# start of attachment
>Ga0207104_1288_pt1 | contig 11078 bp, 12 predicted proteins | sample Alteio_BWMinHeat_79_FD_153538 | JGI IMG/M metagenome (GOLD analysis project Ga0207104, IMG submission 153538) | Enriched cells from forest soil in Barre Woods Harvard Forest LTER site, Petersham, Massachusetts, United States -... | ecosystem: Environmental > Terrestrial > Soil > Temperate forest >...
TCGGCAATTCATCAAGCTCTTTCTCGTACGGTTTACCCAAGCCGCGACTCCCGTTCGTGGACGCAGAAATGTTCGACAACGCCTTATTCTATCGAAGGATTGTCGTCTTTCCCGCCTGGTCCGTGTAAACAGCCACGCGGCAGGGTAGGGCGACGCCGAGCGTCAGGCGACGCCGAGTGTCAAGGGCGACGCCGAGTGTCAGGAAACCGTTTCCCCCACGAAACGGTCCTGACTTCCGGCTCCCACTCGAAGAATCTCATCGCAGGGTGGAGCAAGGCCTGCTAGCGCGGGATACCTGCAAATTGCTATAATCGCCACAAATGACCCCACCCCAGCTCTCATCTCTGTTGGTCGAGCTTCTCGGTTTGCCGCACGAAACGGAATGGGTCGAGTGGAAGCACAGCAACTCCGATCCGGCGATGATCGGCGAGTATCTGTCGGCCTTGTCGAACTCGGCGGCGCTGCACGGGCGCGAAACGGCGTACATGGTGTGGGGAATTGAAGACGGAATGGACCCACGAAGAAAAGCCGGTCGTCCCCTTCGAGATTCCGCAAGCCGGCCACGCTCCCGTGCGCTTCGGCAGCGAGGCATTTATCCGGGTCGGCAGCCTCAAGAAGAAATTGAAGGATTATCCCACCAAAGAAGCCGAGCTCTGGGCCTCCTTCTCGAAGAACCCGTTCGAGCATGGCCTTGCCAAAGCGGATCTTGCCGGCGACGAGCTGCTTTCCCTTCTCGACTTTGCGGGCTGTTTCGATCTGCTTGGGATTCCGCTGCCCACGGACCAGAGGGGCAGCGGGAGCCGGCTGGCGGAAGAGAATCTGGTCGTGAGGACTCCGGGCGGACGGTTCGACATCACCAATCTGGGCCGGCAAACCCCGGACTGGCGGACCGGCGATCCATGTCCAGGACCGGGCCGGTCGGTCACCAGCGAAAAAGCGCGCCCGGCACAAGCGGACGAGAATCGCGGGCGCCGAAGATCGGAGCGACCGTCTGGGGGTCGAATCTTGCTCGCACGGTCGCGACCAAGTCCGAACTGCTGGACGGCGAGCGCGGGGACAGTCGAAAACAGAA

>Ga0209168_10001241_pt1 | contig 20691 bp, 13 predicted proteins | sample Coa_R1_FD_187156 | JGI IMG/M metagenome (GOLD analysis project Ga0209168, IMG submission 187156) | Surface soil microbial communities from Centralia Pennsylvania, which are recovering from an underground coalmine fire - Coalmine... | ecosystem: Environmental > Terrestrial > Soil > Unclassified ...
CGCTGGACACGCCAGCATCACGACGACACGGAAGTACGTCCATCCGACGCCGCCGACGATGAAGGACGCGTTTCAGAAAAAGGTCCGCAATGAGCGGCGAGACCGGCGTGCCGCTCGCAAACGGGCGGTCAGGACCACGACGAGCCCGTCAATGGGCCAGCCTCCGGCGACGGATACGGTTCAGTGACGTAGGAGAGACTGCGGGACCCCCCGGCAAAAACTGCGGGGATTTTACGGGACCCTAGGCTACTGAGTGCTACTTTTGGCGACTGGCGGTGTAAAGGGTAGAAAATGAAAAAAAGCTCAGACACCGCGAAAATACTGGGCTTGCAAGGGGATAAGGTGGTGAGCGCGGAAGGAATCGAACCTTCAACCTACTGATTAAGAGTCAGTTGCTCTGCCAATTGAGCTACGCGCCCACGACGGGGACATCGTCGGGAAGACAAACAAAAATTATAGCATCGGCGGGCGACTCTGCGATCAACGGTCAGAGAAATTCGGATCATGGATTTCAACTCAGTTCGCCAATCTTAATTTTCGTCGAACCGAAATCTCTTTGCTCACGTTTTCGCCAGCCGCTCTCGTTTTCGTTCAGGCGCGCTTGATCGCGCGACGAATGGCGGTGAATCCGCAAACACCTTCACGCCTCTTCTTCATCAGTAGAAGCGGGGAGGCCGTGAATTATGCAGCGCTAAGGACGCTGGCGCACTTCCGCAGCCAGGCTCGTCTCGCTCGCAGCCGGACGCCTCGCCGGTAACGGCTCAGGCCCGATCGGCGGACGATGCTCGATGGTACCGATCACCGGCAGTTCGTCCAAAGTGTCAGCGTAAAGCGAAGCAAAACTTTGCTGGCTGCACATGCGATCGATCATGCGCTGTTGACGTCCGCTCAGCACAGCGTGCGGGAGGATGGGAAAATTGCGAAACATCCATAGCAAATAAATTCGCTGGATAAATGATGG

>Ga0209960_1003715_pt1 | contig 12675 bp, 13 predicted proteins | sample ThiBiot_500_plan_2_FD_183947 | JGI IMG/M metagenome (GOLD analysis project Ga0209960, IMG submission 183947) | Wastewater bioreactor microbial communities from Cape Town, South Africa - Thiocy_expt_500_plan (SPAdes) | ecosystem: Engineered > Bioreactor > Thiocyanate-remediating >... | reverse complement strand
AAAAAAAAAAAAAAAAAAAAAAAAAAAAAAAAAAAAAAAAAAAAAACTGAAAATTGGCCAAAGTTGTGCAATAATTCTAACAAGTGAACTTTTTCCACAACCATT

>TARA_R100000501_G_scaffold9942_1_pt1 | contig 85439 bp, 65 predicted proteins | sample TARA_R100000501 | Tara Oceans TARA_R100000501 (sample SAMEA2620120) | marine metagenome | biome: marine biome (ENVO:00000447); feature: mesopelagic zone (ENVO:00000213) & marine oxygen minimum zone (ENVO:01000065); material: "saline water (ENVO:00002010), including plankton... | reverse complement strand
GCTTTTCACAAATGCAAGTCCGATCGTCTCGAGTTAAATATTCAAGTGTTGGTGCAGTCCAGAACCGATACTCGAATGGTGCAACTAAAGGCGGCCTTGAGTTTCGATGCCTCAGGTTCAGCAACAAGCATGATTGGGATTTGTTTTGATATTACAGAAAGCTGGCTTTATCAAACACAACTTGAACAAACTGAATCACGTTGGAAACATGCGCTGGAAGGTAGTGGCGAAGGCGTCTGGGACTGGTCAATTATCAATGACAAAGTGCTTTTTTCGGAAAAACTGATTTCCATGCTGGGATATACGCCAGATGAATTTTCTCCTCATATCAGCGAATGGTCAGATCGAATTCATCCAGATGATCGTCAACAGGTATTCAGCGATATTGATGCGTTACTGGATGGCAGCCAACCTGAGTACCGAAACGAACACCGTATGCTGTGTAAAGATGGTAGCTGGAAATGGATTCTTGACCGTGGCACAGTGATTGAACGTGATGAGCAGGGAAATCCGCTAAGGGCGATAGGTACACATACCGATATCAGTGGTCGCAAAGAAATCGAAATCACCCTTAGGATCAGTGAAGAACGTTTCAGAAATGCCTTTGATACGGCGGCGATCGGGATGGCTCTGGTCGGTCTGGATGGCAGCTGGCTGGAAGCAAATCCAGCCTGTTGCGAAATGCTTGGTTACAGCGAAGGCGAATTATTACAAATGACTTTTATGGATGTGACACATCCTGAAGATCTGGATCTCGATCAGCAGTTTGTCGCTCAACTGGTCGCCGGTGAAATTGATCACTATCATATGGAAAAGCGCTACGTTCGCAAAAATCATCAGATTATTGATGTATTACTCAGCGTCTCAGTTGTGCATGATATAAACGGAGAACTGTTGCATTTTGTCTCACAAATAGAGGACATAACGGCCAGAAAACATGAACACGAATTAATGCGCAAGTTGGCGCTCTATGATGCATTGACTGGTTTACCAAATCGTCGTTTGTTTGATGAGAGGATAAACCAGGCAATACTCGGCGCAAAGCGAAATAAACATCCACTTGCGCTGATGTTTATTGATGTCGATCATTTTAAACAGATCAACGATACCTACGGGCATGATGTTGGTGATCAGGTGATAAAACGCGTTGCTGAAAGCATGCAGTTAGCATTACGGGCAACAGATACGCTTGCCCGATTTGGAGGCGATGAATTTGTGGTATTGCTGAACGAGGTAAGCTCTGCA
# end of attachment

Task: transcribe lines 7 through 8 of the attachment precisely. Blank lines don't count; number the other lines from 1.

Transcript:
>TARA_R100000501_G_scaffold9942_1_pt1 | contig 85439 bp, 65 predicted proteins | sample TARA_R100000501 | Tara Oceans TARA_R100000501 (sample SAMEA2620120) | marine metagenome | biome: marine biome (ENVO:00000447); feature: mesopelagic zone (ENVO:00000213) & marine oxygen minimum zone (ENVO:01000065); material: "saline water (ENVO:00002010), including plankton... | reverse complement strand
GCTTTTCACAAATGCAAGTCCGATCGTCTCGAGTTAAATATTCAAGTGTTGGTGCAGTCCAGAACCGATACTCGAATGGTGCAACTAAAGGCGGCCTTGAGTTTCGATGCCTCAGGTTCAGCAACAAGCATGATTGGGATTTGTTTTGATATTACAGAAAGCTGGCTTTATCAAACACAACTTGAACAAACTGAATCACGTTGGAAACATGCGCTGGAAGGTAGTGGCGAAGGCGTCTGGGACTGGTCAATTATCAATGACAAAGTGCTTTTTTCGGAAAAACTGATTTCCATGCTGGGATATACGCCAGATGAATTTTCTCCTCATATCAGCGAATGGTCAGATCGAATTCATCCAGATGATCGTCAACAGGTATTCAGCGATATTGATGCGTTACTGGATGGCAGCCAACCTGAGTACCGAAACGAACACCGTATGCTGTGTAAAGATGGTAGCTGGAAATGGATTCTTGACCGTGGCACAGTGATTGAACGTGATGAGCAGGGAAATCCGCTAAGGGCGATAGGTACACATACCGATATCAGTGGTCGCAAAGAAATCGAAATCACCCTTAGGATCAGTGAAGAACGTTTCAGAAATGCCTTTGATACGGCGGCGATCGGGATGGCTCTGGTCGGTCTGGATGGCAGCTGGCTGGAAGCAAATCCAGCCTGTTGCGAAATGCTTGGTTACAGCGAAGGCGAATTATTACAAATGACTTTTATGGATGTGACACATCCTGAAGATCTGGATCTCGATCAGCAGTTTGTCGCTCAACTGGTCGCCGGTGAAATTGATCACTATCATATGGAAAAGCGCTACGTTCGCAAAAATCATCAGATTATTGATGTATTACTCAGCGTCTCAGTTGTGCATGATATAAACGGAGAACTGTTGCATTTTGTCTCACAAATAGAGGACATAACGGCCAGAAAACATGAACACGAATTAATGCGCAAGTTGGCGCTCTATGATGCATTGACTGGTTTACCAAATCGTCGTTTGTTTGATGAGAGGATAAACCAGGCAATACTCGGCGCAAAGCGAAATAAACATCCACTTGCGCTGATGTTTATTGATGTCGATCATTTTAAACAGATCAACGATACCTACGGGCATGATGTTGGTGATCAGGTGATAAAACGCGTTGCTGAAAGCATGCAGTTAGCATTACGGGCAACAGATACGCTTGCCCGATTTGGAGGCGATGAATTTGTGGTATTGCTGAACGAGGTAAGCTCTGCA